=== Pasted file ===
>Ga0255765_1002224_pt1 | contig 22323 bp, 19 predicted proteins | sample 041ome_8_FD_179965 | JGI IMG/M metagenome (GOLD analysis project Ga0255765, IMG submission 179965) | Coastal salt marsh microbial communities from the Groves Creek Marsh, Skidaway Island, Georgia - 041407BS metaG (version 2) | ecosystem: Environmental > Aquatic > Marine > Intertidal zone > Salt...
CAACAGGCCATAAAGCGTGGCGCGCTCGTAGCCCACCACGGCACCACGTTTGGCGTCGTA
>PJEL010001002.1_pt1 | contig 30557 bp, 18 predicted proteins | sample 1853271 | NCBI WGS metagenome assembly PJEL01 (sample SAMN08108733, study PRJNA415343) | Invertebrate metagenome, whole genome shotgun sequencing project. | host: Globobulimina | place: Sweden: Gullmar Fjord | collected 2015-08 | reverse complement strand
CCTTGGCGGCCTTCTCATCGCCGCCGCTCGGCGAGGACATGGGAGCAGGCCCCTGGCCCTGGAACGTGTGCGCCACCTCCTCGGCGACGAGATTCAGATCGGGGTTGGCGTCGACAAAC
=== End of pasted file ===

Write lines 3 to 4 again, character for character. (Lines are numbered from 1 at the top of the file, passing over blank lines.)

>PJEL010001002.1_pt1 | contig 30557 bp, 18 predicted proteins | sample 1853271 | NCBI WGS metagenome assembly PJEL01 (sample SAMN08108733, study PRJNA415343) | Invertebrate metagenome, whole genome shotgun sequencing project. | host: Globobulimina | place: Sweden: Gullmar Fjord | collected 2015-08 | reverse complement strand
CCTTGGCGGCCTTCTCATCGCCGCCGCTCGGCGAGGACATGGGAGCAGGCCCCTGGCCCTGGAACGTGTGCGCCACCTCCTCGGCGACGAGATTCAGATCGGGGTTGGCGTCGACAAAC